About $600 million has been invested in exploration for the metal at Mpopo in the southern Huila province, Queiroz said an in interview yesterday in the capital, Luanda. Development is also taking place at Chipindo in the northern exclave of Cabinda, he said. Both projects are public-private partnerships, Queiroz said, without naming the companies.
Angola, recovering from a 27-year civil war that ended in 2002, is looking for ways to cut its reliance on crude oil, which the government counts on for more than three quarters of revenue. Crude is trading near a five-year low, raising concern that the country’s budget deficit will increase, according to the International Monetary Fund.
“Given the uncertainty regarding financial resources, diversifying our economy is a must,” Queiroz said. “Investing in our mining industry will help us cope with such uncertainties.”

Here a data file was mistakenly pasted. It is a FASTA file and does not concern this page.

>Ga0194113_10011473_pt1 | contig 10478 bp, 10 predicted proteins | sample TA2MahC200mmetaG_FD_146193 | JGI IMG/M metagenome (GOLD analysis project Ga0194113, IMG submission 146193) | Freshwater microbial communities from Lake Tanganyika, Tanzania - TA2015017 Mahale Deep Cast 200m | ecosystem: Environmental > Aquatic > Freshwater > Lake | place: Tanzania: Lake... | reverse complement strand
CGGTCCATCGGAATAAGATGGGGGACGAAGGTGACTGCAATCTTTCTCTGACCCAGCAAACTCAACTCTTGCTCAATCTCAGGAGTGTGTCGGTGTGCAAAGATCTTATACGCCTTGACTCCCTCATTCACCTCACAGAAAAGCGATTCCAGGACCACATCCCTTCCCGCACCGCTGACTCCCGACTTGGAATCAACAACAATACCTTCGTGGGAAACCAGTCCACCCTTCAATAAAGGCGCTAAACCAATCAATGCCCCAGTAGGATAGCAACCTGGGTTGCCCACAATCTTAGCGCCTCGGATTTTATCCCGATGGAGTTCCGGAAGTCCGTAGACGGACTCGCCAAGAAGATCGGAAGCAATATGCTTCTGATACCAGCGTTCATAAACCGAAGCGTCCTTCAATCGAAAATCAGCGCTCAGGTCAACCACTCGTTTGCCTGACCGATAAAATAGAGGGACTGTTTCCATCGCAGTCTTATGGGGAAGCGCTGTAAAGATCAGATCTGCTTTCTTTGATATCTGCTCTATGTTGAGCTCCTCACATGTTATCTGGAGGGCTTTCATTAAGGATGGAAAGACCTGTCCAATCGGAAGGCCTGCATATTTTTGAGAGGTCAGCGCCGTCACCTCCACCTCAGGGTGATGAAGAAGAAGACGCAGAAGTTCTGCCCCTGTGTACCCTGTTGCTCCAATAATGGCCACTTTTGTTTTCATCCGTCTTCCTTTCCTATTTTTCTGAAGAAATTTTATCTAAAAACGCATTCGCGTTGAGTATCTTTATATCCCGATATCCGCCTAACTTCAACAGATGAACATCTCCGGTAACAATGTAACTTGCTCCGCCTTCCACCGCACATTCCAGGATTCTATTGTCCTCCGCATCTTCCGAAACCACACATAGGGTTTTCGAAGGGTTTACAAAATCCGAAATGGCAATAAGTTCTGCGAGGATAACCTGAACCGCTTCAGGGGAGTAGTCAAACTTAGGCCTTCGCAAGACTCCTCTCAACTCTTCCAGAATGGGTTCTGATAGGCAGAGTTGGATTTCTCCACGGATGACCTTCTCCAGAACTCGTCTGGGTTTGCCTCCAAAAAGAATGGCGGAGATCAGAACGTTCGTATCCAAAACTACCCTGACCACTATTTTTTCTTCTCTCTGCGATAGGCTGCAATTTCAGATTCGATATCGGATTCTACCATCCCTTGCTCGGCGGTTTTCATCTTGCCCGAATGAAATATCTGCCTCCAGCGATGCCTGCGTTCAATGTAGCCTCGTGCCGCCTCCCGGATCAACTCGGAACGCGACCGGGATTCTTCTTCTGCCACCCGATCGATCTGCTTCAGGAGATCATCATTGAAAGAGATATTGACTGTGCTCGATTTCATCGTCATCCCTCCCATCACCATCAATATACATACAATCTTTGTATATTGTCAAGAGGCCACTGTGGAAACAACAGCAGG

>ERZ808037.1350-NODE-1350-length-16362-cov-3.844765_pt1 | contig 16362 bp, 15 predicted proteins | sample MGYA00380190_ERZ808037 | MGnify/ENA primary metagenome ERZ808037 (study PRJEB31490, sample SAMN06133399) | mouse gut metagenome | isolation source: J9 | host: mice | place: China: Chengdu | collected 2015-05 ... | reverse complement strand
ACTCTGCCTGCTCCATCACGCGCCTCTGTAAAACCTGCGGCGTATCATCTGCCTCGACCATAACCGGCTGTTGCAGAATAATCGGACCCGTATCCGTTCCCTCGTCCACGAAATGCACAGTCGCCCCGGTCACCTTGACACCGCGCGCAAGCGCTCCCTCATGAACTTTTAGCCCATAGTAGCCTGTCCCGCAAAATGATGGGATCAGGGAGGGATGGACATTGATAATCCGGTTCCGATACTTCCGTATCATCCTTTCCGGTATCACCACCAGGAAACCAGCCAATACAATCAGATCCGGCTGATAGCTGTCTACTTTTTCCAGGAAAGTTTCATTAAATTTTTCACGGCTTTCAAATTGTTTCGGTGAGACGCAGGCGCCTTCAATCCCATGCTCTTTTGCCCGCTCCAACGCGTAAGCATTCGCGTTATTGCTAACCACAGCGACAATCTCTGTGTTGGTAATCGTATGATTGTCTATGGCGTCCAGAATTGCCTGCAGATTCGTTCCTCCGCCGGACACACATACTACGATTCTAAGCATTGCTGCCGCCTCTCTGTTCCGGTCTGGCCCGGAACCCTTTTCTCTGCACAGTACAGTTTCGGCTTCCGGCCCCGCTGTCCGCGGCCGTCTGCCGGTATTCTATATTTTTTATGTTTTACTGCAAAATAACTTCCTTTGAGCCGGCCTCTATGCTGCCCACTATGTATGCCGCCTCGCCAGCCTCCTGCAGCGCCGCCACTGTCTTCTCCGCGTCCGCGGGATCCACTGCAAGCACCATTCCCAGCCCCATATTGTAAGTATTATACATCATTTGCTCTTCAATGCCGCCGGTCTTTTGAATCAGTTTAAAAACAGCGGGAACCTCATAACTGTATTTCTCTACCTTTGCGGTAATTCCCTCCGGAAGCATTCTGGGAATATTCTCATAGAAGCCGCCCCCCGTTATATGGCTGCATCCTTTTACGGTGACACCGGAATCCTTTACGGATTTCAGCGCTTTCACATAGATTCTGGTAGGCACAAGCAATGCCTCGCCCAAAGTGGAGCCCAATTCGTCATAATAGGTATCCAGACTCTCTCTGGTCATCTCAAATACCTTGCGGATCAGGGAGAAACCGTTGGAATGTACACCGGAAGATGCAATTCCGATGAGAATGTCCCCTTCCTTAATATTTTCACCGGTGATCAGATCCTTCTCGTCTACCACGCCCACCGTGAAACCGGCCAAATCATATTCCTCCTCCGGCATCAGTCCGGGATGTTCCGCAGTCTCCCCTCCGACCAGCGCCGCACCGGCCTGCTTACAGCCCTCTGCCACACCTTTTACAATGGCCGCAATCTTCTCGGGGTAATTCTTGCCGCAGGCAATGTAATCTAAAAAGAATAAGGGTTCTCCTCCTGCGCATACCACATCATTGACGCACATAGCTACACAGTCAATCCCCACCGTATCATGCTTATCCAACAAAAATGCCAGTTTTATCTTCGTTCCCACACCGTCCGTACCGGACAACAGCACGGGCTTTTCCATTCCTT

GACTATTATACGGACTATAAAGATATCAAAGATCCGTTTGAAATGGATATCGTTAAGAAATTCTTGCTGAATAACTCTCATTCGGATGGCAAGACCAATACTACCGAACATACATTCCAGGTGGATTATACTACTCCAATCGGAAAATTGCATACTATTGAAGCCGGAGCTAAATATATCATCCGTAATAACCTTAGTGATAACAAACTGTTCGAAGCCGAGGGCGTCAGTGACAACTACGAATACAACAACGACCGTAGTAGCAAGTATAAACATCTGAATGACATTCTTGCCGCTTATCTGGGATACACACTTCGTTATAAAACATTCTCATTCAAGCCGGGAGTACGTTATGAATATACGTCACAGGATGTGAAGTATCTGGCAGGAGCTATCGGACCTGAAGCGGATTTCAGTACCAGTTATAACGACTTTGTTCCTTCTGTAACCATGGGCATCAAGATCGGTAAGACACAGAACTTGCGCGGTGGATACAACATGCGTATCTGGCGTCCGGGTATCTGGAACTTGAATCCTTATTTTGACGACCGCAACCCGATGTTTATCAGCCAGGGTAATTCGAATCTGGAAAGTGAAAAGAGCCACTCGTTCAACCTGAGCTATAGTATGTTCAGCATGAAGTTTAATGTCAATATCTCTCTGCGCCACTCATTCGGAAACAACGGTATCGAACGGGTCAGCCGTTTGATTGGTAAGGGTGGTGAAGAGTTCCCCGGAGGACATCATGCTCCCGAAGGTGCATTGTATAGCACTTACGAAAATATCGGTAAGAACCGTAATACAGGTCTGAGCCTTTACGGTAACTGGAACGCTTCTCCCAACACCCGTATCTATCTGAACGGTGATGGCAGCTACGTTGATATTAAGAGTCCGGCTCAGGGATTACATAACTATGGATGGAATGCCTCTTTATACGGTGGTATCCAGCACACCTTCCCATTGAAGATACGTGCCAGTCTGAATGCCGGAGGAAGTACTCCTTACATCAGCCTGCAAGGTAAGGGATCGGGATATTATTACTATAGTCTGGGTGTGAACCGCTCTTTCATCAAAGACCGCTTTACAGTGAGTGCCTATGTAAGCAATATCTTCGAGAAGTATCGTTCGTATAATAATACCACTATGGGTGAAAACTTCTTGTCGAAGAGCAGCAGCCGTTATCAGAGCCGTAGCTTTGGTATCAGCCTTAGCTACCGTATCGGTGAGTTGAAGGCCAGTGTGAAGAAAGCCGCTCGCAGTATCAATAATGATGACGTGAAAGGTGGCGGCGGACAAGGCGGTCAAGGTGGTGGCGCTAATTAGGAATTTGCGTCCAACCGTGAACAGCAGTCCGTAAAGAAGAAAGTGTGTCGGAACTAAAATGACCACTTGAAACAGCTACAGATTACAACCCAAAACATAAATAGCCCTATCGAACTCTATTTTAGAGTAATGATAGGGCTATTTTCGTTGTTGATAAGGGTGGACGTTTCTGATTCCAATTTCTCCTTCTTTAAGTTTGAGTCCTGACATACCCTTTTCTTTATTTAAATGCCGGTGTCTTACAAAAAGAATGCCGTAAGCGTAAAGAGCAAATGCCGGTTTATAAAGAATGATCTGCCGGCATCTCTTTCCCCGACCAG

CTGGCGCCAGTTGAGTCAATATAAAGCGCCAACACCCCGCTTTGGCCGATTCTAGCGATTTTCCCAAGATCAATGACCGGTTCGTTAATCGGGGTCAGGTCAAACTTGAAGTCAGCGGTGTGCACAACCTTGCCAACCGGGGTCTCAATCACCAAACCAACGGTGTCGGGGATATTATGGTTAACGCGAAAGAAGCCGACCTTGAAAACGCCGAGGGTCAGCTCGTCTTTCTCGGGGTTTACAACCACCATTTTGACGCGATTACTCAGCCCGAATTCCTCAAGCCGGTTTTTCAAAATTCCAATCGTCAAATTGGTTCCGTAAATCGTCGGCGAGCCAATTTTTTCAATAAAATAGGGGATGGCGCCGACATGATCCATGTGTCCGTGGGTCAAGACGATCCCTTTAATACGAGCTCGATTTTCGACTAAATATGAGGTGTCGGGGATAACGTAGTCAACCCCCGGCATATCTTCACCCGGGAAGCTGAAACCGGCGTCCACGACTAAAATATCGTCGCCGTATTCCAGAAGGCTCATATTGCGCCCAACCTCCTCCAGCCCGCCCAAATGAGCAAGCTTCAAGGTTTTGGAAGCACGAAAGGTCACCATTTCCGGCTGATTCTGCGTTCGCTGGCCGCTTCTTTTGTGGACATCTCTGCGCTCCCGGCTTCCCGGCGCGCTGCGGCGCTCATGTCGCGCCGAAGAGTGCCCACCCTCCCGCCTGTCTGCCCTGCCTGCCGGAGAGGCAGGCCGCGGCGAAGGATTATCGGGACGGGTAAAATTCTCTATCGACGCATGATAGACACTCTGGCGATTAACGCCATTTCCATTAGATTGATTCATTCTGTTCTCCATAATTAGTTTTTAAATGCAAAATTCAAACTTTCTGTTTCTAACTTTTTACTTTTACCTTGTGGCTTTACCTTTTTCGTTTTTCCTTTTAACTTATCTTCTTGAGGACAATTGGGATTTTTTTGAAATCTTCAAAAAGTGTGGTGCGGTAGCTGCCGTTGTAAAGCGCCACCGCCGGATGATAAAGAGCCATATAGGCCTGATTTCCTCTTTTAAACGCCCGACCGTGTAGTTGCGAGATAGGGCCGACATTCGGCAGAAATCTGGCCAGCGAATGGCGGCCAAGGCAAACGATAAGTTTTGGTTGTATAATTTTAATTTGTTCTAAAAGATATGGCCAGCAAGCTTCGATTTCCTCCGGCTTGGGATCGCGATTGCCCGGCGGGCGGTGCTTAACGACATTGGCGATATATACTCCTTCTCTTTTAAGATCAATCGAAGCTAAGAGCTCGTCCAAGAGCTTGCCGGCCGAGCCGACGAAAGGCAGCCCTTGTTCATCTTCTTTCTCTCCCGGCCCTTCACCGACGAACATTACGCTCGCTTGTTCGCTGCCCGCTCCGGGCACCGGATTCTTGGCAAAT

The only gold production taking place in Angola is illegal artisanal output by individuals in Cabinda province, he said. “We are starting up a licensing process so that miners can do it legally, according the mining code.”
Angola is the world’s fourth-biggest diamond producer by value and plans to invest in Zimbabwe’s gem industry through Sociedade Mineira do Catoca Sarl, whose shareholders include the government’s Endiama EP and a unit of Brazilian construction company Odebrecht SA.
Exploration for copper at the Mavoio project in the northern Uige province will start soon, and the country wants to make investments in bauxite, used to extract aluminum, in Guinea Bissau and in neighboring Namibia’s iron industry through state- owned Ferrangol EP, he said.
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